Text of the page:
The Deseret Alphabet: A Peculiar People
By David L. Steed
In early Salt Lake City the University of Deseret, later to become the University of Utah, was the site of an unusual Mormon experiment. The new Mormon leader, Brigham Young, was the second president of the newly formed Church of Jesus Christ of Latter-Day Saints. He was a powerful tyrant that led his people hundreds of miles across the plains to live in the desert of Utah and begin new lives after their first prophet, Joseph Smith Jr., had been murdered in Carthage, Illinios. It was shortly after this event that the new prophet designated a new phonetic Mormon alphabet be devised to instruct the illiterate among the community. This new language would come to be infamously called “The Deseret Alphabet.”
In the early 1850’s it was announced that the university board of regents, under Church guidance, had commissioned a new phonetic alphabet. George D. Watt, an expert in shorthand and the first English convert of the church, had studied “phonemes,” the significant sounds of the english language that were based on the work of Isaac Pitman. Watt studied these phonemes and determined that there were 38 unique sounds within the english language. He developed a set of new characters for each of these individual sounds. The language was standardized and printed in four separate texts.
The first two were reading primers meant to teach english to children and illiterate adults. These books were known as The Deseret First Alphabet Book and The Deseret Second Alphabet Book. Then a full copy of the Book of Mormon was printed in the new exclusive Mormon script, followed by a reading excerpt from the scripture known as First Nephi-Omni. The church-owned Deseret Newspaper printed several articles and Book of Mormon passages as well in the new language at Brigham Young’s instruction in order to promote the new and very expensive project.
In order to print all of these wonderful materials to teach the Deseret Alphabet, the Church needed to order new metal cast type for a printing press. This was prohibitively expensive, the type alone cost $18,500 to create in a community comprised of poor subsistence farmers. In order to print a proper catalogue of reading materials, Church leader Orson Pratt estimated that printing a meager collection of 1,000 titles could run as high as $5 million, far exceeding available funds.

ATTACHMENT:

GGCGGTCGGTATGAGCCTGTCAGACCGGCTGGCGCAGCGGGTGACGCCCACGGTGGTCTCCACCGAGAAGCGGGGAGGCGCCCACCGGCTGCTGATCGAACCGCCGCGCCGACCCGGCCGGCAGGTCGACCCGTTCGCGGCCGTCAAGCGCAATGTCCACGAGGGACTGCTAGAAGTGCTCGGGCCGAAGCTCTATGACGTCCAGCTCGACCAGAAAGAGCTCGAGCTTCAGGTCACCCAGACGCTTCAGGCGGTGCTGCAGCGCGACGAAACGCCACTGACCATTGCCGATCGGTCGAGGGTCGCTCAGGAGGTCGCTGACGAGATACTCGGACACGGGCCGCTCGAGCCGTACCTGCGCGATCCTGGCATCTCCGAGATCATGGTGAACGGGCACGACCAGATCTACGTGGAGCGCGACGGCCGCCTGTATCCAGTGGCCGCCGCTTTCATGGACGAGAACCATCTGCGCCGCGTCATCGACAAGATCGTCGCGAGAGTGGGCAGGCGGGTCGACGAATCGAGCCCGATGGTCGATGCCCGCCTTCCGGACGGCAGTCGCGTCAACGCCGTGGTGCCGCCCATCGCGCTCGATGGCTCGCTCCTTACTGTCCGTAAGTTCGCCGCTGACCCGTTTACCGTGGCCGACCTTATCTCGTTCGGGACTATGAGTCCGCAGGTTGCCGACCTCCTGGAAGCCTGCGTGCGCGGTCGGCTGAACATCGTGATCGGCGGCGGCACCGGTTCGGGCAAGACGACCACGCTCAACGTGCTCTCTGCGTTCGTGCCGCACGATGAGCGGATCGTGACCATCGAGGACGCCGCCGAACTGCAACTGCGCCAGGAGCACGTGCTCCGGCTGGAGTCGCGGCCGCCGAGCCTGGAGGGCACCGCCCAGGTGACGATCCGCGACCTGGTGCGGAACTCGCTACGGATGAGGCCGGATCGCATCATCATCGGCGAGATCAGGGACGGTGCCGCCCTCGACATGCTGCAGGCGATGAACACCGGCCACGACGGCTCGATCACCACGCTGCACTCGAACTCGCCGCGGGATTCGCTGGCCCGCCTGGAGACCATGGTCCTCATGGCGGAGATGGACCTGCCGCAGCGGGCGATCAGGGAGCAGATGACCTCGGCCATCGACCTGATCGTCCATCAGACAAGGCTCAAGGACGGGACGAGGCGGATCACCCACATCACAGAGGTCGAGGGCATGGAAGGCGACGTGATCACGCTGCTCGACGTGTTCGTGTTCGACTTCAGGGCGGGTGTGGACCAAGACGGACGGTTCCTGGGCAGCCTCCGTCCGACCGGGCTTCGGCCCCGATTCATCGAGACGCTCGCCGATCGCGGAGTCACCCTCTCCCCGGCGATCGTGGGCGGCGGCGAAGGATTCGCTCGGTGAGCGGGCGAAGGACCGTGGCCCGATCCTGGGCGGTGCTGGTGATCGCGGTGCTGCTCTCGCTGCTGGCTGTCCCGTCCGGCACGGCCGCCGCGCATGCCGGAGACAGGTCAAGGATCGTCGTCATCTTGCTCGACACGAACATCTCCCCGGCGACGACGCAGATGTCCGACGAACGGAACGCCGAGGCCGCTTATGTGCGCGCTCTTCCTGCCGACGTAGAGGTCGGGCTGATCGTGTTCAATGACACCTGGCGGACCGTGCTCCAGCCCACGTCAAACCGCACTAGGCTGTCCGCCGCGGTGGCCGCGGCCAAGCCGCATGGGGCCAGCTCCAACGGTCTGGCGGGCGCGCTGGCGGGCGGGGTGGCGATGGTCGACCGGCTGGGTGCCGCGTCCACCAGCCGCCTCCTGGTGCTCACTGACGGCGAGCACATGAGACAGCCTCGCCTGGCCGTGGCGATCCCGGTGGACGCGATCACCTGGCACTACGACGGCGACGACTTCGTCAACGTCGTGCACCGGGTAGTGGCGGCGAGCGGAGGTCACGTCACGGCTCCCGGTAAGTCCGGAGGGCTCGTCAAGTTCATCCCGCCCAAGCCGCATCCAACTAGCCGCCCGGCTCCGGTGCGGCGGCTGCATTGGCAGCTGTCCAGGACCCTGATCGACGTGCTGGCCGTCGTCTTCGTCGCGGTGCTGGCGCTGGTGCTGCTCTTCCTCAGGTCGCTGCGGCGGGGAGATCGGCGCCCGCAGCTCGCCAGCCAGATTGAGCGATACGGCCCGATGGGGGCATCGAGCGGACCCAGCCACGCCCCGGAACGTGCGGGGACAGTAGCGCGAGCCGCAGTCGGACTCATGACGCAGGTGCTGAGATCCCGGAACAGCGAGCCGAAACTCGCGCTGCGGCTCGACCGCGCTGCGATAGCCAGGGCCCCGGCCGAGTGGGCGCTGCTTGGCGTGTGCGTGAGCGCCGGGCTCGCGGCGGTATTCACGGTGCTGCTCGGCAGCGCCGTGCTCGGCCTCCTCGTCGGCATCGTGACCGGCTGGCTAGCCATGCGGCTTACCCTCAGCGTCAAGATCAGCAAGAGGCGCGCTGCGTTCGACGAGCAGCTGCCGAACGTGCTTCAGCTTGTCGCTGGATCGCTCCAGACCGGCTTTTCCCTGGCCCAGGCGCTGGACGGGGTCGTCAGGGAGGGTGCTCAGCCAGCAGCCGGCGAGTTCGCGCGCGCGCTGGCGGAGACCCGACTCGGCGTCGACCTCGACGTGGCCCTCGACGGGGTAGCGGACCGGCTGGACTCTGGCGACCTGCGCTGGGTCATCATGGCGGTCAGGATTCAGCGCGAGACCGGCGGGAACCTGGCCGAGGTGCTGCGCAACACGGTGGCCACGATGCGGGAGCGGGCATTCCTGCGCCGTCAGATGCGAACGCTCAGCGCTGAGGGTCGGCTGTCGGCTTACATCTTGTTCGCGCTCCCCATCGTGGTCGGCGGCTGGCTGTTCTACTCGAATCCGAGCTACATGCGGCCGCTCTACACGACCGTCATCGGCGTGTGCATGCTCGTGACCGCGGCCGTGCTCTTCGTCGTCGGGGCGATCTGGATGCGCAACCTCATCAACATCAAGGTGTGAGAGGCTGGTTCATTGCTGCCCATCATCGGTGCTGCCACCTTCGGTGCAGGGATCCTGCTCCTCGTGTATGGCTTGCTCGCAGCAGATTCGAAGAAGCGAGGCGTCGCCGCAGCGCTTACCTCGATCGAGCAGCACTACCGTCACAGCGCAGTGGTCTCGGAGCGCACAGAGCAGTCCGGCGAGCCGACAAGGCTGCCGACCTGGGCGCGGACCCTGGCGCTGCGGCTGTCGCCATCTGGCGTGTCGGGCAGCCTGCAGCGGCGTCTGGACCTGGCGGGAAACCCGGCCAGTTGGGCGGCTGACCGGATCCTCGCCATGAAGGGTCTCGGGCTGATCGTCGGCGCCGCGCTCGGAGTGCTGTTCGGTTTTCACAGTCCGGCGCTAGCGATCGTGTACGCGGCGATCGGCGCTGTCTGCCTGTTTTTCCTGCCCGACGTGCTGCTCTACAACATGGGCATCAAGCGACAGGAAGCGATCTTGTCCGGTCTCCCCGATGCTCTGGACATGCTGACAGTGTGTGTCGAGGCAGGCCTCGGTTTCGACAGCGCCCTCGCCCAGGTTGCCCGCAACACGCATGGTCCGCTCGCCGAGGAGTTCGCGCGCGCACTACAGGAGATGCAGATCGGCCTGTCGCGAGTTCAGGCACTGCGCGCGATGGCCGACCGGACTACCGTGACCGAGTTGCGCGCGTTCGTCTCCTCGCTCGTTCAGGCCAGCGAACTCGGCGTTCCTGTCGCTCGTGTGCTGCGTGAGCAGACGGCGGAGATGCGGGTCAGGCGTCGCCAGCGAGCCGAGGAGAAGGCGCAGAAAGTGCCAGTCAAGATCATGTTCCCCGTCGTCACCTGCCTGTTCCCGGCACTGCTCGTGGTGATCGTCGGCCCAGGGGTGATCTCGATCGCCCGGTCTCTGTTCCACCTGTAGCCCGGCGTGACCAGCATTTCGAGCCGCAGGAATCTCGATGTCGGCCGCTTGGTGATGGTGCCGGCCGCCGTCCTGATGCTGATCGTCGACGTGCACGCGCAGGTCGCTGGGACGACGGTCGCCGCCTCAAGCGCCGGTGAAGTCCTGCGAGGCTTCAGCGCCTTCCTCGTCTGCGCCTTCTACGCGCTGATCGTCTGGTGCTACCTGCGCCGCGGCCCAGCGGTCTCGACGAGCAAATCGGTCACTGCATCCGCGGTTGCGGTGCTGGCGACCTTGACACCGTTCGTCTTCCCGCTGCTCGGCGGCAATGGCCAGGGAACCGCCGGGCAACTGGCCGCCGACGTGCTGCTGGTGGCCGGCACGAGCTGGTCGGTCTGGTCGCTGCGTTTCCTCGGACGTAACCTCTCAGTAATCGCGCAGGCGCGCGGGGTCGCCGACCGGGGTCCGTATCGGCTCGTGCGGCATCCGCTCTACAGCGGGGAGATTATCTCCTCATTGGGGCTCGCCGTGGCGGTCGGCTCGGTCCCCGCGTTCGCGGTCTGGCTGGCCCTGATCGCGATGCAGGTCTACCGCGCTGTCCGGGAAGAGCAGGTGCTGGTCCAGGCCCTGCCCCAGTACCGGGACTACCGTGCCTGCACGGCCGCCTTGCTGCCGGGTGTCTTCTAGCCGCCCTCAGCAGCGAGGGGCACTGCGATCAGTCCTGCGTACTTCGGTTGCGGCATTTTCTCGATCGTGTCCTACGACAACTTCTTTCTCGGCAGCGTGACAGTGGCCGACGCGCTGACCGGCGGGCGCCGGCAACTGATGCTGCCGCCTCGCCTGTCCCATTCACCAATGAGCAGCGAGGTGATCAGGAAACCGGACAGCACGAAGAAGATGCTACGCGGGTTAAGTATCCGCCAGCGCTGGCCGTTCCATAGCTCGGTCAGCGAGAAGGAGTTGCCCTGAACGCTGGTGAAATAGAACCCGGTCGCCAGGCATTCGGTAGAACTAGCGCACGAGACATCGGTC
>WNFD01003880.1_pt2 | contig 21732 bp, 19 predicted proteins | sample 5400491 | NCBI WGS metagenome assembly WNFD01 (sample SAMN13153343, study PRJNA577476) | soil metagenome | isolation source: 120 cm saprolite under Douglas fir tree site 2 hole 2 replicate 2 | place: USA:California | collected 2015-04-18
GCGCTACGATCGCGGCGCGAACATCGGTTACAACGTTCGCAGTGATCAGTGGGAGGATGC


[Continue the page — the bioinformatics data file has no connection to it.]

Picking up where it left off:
In order to justify such an expensive experiment, Brigham Young often encouraged faithful members to study and use the language in his speeches during sessions of General Conference:
“There are a few items I wish to lay before the Conference before we dismiss, which I think we shall do when we get through our meeting this afternoon. One of these items is to present to the congregation the Deseret Alphabet. …The advantages of this alphabet will soon be realized, especially by foreigners. Brethren who come here knowing nothing of the English language will find its acquisition greatly facilitated by means of this alphabet, by which all the sounds of the language can be represented and expressed with the greatest ease. As this is the grand difficulty foreigners experience in learning the English language, they will find a knowledge of this alphabet will greatly facilitate their efforts in acquiring at least a partial English education. It will also be very advantageous to our children. It will be the means of introducing uniformity in our orthography, and the years that are now required to learn to read and spell can be devoted to other studies.” (Journal of Discourses, Vol. 12, p. 298, Brigham Young, delivered in the Tabernacle, Salt Lake City, Oct. 8th, 1868.)
This quote emphasizes Brigham Young’s goal of cultural exclusivism. By implementing a new written language, his people would be limited to reading church produced material, further isolating them from the outside world. Their new written language, carefully guarded, would also keep detractors from analyzing and printing disparaging content. Brigham Young’s emphasis on ironfisted control over his people in other areas of his life is just further proof of his intentions with the Deseret Alphabet.
In 1859, the New York Herald printed a short article regarding the Mormons and their strange new language. The author believed it was a way to ostracize the Latter-Day Saints further from their American counterparts back east. The commune of people hidden in the Rocky Mountains was becoming something to gawk at due to the unique nature of their beliefs. Even the Apostle Orson Hyde acknowledged that his brethren were a “peculiar” people.
Shortly after Brigham Young’s death in 1877 the experiment was abandoned. Like many of his other ideas, the reluctant faithful regarded the Deseret Alphabet as a fanciful dream rather than a prophetic vision. The overall experience of the language was destroyed by the exorbitant costs, the lack of available reading material, and the awkward nature of writing the unique symbols. Though the script could have been an excellent teaching tool for the illiterate, it was never standardized throughout the community.
The underlying oppressive nature of the language was extinguished from the Church and the territory. Brigham Young’s goal of isolating his people from the outside world by changing their script (as well as many other practices) was one of many failed experiments within the Church. The Deseret Alphabet, although an interesting idea, is now only used by Mormon historians and language hobbyists. This unique language is truly a peculiar story of a peculiar people.